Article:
A Website Celebrating Car-Free Culture

Low Traffic Neighbourhoods

Low Traffic Neighbourhoods and other types of initiative to reduce road traffic are taking place all over the UK and across the world. These initiatives are generally aimed at reducing the amount of car traffic in the area and increasing levels of walking and cycling, and other non-car travel. For example, London has seen multiple such initiatives over the last 10 years, such as in Walthamstow Village, and in Leeds the city council are currently piloting three ‘Active Travel Neighourhoods‘.

But what can communities themselves do to campaign to transform their neighbourhood into a low traffic neighbourhood?

Using billboards for visioning a post-carbon, car-free neighbourhood is a much better use of public space than toxic corporate adverts that encourage mindless consumerism.

UK climate NGO Possible are running a Car Free Cities project in four cities in the UK (Bristol, London, Leeds, Birmingham). I think this is a really innovative project, and one that can easily be adapted for local groups to run in their own neighbourhoods.

Low Traffic Ideas

The key over-arching aim of these Low Traffic Neighbourhood campaigns is to create bottom up change to challenge the dominance of cars in cities.

Each city has a car free city campaigner whose job is to develop and promote a car-free vision of the city, as well as help design and deliver bottom up, street level changes to reduce traffic in the short term. The Car Free City campaigner plays a key role in co-producing plans for traffic reduction and urban greening schemes – and in puzzling out how we get to a future where nobody in cities has to depend on owning a car to get around.

Key intervention measures the project aims to promote are: parklets (converted car parking spaces), places for people measures, and modal filters.

The main elements of the Car Free Cities project that could be adapted and applied by other groups are as follows:

Who Wants the Traffic Back?
Places for People measures use modal filters to remove through-traffic from neighbourhoods. The benefits of these schemes are not immediately obvious to some residents, and change can be a challenge for many people, including those who currently own cars, but over time, people tend to adapt to any perceived inconvenience, and in the end don’t want their local modal filters removed.

Possible are testing this assumption by surveying local residents who have lived by modal filters that have been in place for a while, and asking the question ‘Who wants the traffic back?’ They do this with teams of volunteers to carry out the door knocking survey and they use their findings to campaign for more traffic-free measures.

Traffic Counting
Possible are also working to gather traffic data in neighbourhoods. This is done in areas which are not benefiting from existing monitoring, and where people are suffering high volumes of through-traffic. They engage new people in climate action by supporting local residents and businesses to install traffic counters in their windows. Finally, they plan to analyse and publish their results to help make the case to the relevant authorities for street re-designs and changes in how we travel.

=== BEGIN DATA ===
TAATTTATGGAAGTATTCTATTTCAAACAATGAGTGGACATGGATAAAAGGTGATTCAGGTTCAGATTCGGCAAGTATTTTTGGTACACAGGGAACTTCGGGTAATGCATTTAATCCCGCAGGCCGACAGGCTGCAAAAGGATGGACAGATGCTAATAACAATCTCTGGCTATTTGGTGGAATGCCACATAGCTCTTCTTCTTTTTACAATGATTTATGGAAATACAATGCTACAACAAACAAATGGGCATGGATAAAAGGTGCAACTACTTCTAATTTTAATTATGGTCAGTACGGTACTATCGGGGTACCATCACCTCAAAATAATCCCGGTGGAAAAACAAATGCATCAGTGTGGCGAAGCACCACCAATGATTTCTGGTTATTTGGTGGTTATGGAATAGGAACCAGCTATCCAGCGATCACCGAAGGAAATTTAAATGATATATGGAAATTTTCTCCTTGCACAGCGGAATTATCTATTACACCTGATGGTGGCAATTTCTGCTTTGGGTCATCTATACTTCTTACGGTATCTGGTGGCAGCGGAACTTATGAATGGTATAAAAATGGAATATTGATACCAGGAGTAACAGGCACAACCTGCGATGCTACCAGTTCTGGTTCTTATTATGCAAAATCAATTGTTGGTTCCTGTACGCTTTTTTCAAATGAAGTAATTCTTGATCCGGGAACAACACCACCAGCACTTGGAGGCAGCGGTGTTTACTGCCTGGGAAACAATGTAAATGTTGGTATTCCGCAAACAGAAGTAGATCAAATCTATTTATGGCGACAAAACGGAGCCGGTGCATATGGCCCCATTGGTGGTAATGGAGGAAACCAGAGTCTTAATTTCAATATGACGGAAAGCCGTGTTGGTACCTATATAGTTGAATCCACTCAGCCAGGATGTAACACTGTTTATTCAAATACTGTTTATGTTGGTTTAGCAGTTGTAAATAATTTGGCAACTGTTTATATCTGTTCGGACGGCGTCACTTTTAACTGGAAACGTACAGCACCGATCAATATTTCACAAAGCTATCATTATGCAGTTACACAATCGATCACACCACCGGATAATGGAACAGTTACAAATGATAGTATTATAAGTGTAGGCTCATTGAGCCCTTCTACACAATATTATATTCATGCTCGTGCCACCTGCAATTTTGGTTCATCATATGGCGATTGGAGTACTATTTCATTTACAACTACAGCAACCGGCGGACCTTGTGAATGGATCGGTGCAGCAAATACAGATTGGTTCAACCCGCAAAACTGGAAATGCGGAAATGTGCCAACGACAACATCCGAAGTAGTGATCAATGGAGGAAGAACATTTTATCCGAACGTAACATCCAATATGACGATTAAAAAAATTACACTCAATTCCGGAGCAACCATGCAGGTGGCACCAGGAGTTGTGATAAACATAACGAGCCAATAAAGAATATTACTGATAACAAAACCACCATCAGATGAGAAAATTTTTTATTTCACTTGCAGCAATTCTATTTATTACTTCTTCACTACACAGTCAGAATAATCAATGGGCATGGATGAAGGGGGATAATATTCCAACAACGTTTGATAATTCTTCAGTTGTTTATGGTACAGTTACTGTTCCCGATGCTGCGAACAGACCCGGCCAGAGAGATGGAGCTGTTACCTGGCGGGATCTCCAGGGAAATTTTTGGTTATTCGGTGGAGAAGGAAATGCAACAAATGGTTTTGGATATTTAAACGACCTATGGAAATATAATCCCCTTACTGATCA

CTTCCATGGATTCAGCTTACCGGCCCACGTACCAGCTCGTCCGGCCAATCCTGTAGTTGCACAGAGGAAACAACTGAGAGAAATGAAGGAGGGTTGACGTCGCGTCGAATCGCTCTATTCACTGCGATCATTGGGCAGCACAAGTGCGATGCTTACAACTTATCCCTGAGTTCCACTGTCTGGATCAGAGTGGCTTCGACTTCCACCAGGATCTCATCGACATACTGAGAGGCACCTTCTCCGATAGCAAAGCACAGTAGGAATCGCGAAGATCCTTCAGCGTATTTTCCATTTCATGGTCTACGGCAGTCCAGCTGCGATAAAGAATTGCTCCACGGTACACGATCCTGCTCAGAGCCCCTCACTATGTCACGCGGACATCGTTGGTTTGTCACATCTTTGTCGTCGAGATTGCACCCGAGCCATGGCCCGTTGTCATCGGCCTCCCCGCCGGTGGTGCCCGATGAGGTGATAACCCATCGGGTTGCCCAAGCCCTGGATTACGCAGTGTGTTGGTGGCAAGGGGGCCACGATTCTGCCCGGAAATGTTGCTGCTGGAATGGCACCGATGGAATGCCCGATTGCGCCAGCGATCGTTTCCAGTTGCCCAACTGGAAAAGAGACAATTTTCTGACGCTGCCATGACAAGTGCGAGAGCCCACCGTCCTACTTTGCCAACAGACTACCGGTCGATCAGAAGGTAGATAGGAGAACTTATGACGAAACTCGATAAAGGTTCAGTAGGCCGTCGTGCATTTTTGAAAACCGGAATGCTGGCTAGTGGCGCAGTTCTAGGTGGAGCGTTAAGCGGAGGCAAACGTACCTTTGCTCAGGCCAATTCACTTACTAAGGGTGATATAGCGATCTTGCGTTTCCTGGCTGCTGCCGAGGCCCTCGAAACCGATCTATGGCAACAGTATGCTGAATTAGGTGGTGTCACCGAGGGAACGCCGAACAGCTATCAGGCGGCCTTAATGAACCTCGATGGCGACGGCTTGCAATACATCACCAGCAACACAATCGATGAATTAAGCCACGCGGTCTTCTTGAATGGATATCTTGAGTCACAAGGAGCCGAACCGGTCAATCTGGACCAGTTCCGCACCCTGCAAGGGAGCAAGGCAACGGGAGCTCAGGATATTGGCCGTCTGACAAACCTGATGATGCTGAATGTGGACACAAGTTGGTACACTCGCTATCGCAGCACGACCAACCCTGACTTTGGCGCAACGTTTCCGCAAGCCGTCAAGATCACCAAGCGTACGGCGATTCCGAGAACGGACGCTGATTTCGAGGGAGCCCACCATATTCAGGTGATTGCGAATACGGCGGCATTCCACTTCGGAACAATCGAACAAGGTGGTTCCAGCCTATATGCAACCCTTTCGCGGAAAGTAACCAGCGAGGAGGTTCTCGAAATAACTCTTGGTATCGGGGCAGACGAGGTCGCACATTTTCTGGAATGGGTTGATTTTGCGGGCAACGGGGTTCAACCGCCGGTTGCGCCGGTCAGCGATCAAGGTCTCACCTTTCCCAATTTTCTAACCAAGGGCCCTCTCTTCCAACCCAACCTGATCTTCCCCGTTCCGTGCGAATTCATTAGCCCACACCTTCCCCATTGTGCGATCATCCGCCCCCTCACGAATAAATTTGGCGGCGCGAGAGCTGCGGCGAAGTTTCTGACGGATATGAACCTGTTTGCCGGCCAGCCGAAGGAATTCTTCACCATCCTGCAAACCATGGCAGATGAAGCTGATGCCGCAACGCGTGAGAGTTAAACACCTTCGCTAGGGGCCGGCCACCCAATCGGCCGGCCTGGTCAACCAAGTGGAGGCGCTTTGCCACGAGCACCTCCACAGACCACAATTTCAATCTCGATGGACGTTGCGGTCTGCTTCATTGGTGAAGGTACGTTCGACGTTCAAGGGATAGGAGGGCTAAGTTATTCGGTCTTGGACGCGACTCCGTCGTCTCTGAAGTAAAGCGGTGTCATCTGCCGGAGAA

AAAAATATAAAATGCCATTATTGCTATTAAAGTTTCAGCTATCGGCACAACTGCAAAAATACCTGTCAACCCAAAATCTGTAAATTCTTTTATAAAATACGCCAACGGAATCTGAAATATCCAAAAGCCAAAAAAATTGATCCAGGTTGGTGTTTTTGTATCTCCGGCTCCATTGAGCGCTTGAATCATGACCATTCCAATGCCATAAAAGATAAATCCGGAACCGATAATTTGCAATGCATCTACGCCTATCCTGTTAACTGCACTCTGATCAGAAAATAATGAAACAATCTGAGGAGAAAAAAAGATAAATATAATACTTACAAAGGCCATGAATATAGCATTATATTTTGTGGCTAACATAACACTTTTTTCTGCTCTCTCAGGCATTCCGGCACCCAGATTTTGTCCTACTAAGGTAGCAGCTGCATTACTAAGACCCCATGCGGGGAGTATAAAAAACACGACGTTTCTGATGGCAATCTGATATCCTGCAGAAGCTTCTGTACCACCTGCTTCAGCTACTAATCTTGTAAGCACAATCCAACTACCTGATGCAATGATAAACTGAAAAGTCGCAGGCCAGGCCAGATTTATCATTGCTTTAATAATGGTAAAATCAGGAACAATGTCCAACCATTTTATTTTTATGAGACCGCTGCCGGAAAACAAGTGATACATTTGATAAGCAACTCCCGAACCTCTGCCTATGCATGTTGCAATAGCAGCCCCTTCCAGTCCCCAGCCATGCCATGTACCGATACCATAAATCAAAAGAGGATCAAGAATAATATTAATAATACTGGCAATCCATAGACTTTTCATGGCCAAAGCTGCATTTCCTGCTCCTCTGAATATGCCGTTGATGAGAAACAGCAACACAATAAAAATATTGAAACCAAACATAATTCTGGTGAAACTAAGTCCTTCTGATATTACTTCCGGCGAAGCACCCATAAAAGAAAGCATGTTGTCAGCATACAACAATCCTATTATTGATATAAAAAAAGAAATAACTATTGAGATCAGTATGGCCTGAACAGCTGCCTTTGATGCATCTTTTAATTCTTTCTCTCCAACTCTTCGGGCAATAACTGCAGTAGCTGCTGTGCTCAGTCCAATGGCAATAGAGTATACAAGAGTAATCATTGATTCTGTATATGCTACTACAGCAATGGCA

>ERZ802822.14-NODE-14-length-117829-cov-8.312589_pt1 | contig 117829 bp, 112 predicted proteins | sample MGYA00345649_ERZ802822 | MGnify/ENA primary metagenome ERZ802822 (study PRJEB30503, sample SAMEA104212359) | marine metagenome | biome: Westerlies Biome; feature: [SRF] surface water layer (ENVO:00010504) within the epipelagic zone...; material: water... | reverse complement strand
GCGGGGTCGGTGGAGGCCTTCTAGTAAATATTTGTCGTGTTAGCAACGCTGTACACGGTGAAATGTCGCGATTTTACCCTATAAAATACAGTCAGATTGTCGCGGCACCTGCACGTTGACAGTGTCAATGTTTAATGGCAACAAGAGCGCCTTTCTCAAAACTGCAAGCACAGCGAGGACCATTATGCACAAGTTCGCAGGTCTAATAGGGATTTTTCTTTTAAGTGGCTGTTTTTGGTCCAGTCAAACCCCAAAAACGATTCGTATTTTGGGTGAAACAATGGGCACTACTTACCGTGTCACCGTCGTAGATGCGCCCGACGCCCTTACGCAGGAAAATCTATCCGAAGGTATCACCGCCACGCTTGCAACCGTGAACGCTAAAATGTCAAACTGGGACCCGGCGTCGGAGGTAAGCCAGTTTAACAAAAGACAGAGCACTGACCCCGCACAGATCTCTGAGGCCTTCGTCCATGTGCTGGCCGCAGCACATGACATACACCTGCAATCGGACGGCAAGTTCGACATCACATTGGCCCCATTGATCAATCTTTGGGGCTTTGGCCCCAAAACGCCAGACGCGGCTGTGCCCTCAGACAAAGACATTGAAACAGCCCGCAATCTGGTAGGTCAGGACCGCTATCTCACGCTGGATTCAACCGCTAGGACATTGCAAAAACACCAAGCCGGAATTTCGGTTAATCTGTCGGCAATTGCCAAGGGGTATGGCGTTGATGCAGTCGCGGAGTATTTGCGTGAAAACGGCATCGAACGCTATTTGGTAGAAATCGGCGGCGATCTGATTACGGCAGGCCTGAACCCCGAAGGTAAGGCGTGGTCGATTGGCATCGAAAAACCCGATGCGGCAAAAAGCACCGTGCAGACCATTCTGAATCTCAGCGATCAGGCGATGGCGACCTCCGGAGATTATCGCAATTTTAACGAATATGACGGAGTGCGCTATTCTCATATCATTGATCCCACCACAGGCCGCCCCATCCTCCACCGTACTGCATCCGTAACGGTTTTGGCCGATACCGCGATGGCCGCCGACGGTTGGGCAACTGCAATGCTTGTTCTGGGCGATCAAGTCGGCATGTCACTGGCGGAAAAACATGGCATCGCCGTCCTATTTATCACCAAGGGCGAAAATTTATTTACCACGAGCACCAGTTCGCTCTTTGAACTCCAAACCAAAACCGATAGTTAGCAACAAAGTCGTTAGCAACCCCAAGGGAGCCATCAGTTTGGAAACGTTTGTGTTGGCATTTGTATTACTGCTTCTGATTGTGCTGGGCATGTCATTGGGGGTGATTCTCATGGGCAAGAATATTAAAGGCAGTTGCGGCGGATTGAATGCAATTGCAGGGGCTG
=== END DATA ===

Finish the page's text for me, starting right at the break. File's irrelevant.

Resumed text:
Cleaner Air
Possible are supporting cleaner air policies by demonstrating that a car-free life is possible, supporting people through this journey by:

  • starting a conversation around the costs and benefits of different transport choices, and analysing the cost of car ownership.
  • launching a car-free trial pledge, supporting people with advice on how to do a car-free school run, daily commute, and weekly shop.
  • raising awareness of other transport options such as car share clubs, and examining the factors that prevent people from giving up their cars, and facilitating discussions on how these can be addressed.

Car Free Visions
As part of their Car Free Cities project Possible hold workshops with residents and also interview experts in order to develop a car-free vision of a neighbourhood. This process culminates in an actual pictorial vision of what their neighbourhood could look like.

I think this is the best part of this project, and something I would love to see replicated by local groups everywhere.

These visions are unveiled with residents, the wider public, campaigners and local councillors all present to show them what the future could look like, discuss how to get there, and the impacts such changes would have on people’s lives and on the climate. The idea is to influence local authorities and the public, and to encourage them to use these visions so they can be bolder in reimagining the future of their cities and take action to address car dominance.

Getting People Talking
This aspect of the Car Free Cities project is about organising specific events in the community to get people talking about the issues around car use. Possible specifically aim to work with youth groups, holding youth panel discussions where young people can discuss and learn about the issues around car-use, toxic air, and health and wellbeing. They also plan to organise wider events to engage the community as a whole. In 2021, they organised these events around key dates, such as: Clean Air Day, Climate Coalition Festival, Car Free Day, UN climate talks.

Further information: There are info packs and short videos available which outline the Car Free Cities projects in more detail. These are all available at www.wearepossible.org/carfreecities.

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